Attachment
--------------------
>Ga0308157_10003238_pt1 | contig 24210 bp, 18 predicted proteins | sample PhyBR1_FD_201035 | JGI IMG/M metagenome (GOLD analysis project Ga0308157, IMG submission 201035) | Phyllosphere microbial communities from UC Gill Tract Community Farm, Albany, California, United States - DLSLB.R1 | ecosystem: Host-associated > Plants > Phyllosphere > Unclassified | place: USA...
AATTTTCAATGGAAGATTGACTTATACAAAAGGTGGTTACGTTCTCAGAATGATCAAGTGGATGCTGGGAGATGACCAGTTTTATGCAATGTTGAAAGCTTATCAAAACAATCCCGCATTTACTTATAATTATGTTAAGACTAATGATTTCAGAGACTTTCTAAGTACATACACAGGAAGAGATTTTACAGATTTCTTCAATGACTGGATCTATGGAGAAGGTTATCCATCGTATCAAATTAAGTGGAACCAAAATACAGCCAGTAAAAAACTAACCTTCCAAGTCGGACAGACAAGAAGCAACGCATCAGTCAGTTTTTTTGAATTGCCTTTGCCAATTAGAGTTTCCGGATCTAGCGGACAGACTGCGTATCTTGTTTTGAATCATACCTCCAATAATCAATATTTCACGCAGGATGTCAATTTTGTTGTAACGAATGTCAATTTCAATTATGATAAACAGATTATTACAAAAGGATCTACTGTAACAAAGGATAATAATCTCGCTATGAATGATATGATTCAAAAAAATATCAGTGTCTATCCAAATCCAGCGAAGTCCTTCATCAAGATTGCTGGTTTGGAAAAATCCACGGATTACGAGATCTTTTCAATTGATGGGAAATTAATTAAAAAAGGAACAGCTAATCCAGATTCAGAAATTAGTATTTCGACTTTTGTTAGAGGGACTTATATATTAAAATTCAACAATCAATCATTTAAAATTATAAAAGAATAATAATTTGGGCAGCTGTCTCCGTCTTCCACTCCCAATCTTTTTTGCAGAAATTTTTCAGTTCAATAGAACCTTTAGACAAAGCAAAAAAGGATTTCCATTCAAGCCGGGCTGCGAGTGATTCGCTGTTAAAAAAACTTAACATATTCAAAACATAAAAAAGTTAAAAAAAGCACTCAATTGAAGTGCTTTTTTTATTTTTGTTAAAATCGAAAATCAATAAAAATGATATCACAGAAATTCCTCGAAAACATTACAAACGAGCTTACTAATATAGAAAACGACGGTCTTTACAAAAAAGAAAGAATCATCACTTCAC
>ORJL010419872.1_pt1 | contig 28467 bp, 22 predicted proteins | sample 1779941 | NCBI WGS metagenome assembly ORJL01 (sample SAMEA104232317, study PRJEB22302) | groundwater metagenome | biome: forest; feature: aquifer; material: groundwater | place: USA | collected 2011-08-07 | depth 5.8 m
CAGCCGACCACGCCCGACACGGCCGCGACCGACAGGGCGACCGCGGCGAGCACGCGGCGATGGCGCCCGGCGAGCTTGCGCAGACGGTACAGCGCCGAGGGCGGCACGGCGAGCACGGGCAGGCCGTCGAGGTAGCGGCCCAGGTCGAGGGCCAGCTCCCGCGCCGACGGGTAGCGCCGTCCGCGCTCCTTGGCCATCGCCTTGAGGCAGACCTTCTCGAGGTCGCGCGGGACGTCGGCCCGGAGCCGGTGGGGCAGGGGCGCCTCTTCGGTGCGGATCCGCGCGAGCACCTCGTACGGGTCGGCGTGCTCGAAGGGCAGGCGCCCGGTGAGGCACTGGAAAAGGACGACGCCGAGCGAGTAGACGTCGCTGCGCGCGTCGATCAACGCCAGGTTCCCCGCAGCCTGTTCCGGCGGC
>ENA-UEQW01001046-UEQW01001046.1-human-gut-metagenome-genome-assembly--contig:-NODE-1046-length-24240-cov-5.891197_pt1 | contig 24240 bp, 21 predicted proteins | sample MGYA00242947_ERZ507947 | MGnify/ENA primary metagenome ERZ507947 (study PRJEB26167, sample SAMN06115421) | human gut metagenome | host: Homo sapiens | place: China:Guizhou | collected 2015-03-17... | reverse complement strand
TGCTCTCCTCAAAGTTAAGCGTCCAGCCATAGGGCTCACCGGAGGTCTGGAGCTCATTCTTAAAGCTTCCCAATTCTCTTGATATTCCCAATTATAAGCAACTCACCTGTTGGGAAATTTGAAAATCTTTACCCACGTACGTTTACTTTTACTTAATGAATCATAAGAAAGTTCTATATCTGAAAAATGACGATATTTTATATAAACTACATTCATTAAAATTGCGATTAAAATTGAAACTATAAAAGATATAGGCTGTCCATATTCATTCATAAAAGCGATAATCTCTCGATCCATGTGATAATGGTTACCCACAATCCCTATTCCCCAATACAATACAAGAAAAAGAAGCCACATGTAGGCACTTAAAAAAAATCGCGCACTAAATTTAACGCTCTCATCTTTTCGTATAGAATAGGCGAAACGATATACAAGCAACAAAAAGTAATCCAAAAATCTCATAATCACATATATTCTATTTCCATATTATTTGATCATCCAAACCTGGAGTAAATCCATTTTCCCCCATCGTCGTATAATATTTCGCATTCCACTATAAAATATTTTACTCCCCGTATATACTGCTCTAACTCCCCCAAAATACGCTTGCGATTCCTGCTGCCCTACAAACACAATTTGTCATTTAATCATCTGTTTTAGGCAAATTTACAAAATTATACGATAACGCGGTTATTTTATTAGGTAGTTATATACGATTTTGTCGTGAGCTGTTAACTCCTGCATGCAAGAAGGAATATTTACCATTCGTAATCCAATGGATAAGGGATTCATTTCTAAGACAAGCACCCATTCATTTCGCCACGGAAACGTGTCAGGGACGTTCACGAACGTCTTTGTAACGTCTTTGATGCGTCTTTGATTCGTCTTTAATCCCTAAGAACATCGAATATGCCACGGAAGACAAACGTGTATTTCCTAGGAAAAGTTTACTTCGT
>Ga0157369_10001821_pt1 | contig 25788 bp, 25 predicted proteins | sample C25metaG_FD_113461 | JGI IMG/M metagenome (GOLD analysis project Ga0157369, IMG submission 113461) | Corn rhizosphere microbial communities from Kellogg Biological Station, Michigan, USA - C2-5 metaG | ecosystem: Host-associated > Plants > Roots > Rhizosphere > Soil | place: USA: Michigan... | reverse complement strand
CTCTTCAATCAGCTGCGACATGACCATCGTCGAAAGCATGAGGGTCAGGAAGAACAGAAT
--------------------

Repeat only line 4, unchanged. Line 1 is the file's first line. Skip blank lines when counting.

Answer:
CAGCCGACCACGCCCGACACGGCCGCGACCGACAGGGCGACCGCGGCGAGCACGCGGCGATGGCGCCCGGCGAGCTTGCGCAGACGGTACAGCGCCGAGGGCGGCACGGCGAGCACGGGCAGGCCGTCGAGGTAGCGGCCCAGGTCGAGGGCCAGCTCCCGCGCCGACGGGTAGCGCCGTCCGCGCTCCTTGGCCATCGCCTTGAGGCAGACCTTCTCGAGGTCGCGCGGGACGTCGGCCCGGAGCCGGTGGGGCAGGGGCGCCTCTTCGGTGCGGATCCGCGCGAGCACCTCGTACGGGTCGGCGTGCTCGAAGGGCAGGCGCCCGGTGAGGCACTGGAAAAGGACGACGCCGAGCGAGTAGACGTCGCTGCGCGCGTCGATCAACGCCAGGTTCCCCGCAGCCTGTTCCGGCGGC